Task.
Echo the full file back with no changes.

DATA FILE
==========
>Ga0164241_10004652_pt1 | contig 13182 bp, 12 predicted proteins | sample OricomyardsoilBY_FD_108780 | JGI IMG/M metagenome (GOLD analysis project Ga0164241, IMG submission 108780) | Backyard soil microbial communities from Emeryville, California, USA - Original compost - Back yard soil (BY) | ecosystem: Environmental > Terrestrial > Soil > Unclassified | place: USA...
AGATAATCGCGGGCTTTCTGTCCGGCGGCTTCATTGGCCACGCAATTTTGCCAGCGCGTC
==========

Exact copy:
>Ga0164241_10004652_pt1 | contig 13182 bp, 12 predicted proteins | sample OricomyardsoilBY_FD_108780 | JGI IMG/M metagenome (GOLD analysis project Ga0164241, IMG submission 108780) | Backyard soil microbial communities from Emeryville, California, USA - Original compost - Back yard soil (BY) | ecosystem: Environmental > Terrestrial > Soil > Unclassified | place: USA...
AGATAATCGCGGGCTTTCTGTCCGGCGGCTTCATTGGCCACGCAATTTTGCCAGCGCGTC